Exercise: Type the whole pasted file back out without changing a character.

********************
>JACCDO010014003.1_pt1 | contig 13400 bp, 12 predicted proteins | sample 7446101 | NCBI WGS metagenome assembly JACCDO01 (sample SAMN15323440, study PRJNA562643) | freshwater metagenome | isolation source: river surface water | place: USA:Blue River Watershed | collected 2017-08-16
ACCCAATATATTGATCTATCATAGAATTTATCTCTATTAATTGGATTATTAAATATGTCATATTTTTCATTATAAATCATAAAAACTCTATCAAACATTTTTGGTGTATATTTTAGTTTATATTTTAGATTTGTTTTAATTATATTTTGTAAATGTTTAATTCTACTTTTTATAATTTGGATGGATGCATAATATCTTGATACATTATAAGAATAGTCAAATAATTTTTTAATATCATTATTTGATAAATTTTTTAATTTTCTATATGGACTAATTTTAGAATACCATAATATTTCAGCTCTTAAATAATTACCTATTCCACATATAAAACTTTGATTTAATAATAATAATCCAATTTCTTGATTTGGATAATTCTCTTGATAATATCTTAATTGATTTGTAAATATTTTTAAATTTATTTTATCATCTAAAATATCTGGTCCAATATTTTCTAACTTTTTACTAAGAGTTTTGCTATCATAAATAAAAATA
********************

>JACCDO010014003.1_pt1 | contig 13400 bp, 12 predicted proteins | sample 7446101 | NCBI WGS metagenome assembly JACCDO01 (sample SAMN15323440, study PRJNA562643) | freshwater metagenome | isolation source: river surface water | place: USA:Blue River Watershed | collected 2017-08-16
ACCCAATATATTGATCTATCATAGAATTTATCTCTATTAATTGGATTATTAAATATGTCATATTTTTCATTATAAATCATAAAAACTCTATCAAACATTTTTGGTGTATATTTTAGTTTATATTTTAGATTTGTTTTAATTATATTTTGTAAATGTTTAATTCTACTTTTTATAATTTGGATGGATGCATAATATCTTGATACATTATAAGAATAGTCAAATAATTTTTTAATATCATTATTTGATAAATTTTTTAATTTTCTATATGGACTAATTTTAGAATACCATAATATTTCAGCTCTTAAATAATTACCTATTCCACATATAAAACTTTGATTTAATAATAATAATCCAATTTCTTGATTTGGATAATTCTCTTGATAATATCTTAATTGATTTGTAAATATTTTTAAATTTATTTTATCATCTAAAATATCTGGTCCAATATTTTCTAACTTTTTACTAAGAGTTTTGCTATCATAAATAAAAATA